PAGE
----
OBAMA Mr. President.
BARTLET You seem startled.
OBAMA I didn’t expect you to answer the door yourself.
BARTLET I didn’t expect you to be getting beat by John McCain and a Lancôme rep who thinks “The Flintstones” was based on a true story, so let’s call it even.
OBAMA Yes, sir.
BARTLET Come on in.
BARTLET leads OBAMA into his study.
BARTLET That was a hell of a convention.
OBAMA Thank you, I was proud of it.
BARTLET I meant the Republicans. The Us versus Them-a-thon. As a Democrat I was surprised to learn that I don’t like small towns, God, people with jobs or America. I’ve been a little out of touch but is there a mandate that the vice president be skilled at field dressing a moose —
OBAMA Look —
BARTLET — and selling Air Force Two on eBay?
OBAMA Joke all you want, Mr. President, but it worked.
BARTLET Imagine my surprise. What can I do for you, kid?
OBAMA I’m interested in your advice.
BARTLET I can’t give it to you.
OBAMA Why not?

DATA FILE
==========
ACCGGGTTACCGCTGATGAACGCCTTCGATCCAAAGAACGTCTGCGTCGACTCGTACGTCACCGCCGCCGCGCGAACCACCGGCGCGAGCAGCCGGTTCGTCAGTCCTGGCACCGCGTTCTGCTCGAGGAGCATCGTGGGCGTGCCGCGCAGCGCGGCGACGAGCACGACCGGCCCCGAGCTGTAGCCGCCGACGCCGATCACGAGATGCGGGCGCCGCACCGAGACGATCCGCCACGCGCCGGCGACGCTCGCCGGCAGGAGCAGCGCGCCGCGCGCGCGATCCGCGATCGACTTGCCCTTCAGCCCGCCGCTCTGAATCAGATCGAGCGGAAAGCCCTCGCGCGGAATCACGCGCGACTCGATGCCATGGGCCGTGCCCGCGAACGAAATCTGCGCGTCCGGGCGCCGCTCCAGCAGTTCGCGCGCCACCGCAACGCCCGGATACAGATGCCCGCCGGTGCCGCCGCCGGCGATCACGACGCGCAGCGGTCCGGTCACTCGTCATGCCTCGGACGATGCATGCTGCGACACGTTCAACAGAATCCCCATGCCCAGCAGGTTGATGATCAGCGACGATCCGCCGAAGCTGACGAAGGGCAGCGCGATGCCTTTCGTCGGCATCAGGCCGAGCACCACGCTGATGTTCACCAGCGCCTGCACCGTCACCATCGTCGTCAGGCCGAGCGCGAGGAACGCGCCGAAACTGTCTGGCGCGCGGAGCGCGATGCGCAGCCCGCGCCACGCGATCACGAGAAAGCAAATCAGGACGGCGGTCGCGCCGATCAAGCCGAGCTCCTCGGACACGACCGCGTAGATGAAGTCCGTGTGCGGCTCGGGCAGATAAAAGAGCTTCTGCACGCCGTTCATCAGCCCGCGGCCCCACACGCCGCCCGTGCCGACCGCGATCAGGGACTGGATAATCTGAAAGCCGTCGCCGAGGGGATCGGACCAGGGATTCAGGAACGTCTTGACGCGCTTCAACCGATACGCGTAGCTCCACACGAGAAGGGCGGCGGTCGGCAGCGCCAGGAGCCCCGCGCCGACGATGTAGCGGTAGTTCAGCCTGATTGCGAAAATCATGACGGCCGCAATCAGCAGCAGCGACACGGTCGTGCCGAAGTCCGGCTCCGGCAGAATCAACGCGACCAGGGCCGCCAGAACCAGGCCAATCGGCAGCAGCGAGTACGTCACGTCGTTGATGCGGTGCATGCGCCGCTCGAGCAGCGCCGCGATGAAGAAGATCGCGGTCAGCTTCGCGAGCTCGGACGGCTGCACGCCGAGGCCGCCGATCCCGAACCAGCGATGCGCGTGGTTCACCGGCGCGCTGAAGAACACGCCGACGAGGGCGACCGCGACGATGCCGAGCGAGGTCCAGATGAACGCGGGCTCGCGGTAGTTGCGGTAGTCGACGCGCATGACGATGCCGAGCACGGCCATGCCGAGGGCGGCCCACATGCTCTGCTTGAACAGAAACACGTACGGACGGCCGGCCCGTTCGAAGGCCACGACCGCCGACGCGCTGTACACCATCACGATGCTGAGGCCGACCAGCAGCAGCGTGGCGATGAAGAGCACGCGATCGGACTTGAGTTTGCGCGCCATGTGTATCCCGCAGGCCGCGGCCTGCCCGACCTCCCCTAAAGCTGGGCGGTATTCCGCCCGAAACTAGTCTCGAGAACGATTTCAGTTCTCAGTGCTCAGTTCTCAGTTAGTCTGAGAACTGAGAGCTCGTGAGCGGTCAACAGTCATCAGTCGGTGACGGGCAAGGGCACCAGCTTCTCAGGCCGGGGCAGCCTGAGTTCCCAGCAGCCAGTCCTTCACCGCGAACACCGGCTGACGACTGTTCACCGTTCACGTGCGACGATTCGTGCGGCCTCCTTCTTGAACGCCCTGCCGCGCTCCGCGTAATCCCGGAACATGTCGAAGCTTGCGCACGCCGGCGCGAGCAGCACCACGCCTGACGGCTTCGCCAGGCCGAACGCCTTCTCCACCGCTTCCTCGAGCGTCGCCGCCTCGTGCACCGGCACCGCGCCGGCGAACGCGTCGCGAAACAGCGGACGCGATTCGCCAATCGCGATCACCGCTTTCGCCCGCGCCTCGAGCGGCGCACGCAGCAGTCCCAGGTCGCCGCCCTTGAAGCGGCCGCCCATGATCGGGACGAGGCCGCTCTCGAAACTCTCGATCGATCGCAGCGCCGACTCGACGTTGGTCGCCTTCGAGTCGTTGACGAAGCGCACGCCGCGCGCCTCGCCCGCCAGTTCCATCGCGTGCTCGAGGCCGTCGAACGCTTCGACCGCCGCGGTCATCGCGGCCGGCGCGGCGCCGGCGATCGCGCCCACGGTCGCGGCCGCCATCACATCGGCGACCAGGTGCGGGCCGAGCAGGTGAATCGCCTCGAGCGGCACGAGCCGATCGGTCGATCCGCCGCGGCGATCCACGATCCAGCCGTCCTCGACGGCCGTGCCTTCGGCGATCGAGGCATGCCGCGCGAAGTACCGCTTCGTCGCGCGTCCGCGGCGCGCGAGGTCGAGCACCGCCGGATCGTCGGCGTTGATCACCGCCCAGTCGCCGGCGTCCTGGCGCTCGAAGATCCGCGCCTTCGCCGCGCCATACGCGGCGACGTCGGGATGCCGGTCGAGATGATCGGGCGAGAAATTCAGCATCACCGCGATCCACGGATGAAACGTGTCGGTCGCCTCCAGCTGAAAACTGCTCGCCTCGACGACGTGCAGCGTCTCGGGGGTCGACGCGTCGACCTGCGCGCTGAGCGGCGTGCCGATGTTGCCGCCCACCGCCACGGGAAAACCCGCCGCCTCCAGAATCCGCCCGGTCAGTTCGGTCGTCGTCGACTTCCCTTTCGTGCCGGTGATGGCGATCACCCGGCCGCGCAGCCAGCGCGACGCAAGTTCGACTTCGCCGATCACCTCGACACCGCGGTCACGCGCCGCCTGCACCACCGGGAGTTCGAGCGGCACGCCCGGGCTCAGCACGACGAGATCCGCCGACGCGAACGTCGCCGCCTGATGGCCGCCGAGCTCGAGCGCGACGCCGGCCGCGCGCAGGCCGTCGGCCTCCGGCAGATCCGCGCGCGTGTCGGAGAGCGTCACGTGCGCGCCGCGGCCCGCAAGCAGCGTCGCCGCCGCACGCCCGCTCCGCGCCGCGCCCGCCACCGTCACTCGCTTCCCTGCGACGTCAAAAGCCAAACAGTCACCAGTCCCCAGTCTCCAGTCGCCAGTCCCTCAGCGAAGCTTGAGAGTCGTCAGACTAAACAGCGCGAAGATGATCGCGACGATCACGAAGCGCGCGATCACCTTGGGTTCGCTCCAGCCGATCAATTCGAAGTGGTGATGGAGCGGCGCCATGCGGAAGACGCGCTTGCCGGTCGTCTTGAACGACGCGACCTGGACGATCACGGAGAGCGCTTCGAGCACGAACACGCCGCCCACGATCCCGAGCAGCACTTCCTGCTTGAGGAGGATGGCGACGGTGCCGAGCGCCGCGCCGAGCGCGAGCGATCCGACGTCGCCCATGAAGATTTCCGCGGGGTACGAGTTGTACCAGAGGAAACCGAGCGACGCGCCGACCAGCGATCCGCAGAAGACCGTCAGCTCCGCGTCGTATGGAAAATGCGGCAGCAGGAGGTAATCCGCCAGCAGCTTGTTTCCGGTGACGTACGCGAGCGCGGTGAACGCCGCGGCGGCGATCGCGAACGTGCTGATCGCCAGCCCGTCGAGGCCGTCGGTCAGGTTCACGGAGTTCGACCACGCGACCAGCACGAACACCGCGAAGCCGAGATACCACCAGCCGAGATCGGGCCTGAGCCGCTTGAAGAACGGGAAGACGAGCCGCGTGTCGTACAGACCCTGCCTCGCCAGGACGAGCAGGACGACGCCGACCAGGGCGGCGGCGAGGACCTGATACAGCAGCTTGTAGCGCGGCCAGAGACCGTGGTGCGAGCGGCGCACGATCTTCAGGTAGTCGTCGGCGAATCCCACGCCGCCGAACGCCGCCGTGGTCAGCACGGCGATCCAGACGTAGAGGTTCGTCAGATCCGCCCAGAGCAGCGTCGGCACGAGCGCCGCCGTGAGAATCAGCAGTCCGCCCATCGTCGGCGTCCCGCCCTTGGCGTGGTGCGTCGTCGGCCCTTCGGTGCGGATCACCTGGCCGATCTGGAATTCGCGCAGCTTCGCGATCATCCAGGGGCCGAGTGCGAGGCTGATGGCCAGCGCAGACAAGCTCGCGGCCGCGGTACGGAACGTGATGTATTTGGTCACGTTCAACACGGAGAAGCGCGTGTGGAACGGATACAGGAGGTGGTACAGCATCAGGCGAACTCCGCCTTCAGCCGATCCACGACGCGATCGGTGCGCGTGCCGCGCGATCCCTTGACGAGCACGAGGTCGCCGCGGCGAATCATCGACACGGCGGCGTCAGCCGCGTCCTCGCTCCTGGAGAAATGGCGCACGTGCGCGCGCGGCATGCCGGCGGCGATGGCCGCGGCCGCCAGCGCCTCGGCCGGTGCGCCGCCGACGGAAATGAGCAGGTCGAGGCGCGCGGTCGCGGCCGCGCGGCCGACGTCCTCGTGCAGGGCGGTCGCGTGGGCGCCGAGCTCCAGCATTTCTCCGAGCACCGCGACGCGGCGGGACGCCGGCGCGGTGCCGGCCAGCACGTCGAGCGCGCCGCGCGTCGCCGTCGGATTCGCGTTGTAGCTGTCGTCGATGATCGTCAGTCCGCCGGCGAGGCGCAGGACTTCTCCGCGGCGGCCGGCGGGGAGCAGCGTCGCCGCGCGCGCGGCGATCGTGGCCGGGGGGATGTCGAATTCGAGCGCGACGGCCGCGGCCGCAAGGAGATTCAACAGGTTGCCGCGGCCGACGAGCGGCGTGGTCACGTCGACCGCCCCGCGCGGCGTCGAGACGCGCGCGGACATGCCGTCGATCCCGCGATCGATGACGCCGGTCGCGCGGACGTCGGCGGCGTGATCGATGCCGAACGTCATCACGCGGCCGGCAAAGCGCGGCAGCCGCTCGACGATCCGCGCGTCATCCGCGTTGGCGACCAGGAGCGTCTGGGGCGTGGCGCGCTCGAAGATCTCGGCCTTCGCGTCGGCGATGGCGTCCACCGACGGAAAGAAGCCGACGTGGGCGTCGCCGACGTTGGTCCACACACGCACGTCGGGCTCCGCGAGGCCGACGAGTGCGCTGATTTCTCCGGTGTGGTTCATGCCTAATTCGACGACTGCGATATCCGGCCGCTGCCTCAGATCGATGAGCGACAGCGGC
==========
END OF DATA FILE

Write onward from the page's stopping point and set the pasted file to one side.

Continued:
BARTLET I’m supporting McCain.
BARTLET He’s promised to eradicate evil and that was always on my “to do” list.
OBAMA O.K. —
BARTLET And he’s surrounded himself, I think, with the best possible team to get us out of an economic crisis. Why, Sarah Palin just said Fannie Mae and Freddie Mac had “gotten too big and too expensive to the taxpayers.” Can you spot the error in that statement?
OBAMA Yes, Fannie Mae and Freddie Mac aren’t funded by taxpayers.
BARTLET Well, at least they are now. Kind of reminds you of the time Bush said that Social Security wasn’t a government program. He was only off by a little — Social Security is the largest government program.
OBAMA I appreciate your sense of humor, sir, but I really could use your advice.
BARTLET Well, it seems to me your problem is a lot like the problem I had twice.
OBAMA Which was?
BARTLET A huge number of Americans thought I thought I was superior to them.
BARTLET I was.
OBAMA I mean, how did you overcome that?
BARTLET I won’t lie to you, being fictional was a big advantage.
OBAMA What do you mean?
BARTLET I’m a fictional president. You’re dreaming right now, Senator.
OBAMA I’m asleep?
BARTLET Yes, and you’re losing a ton of white women.
OBAMA Yes, sir.
BARTLET I mean tons.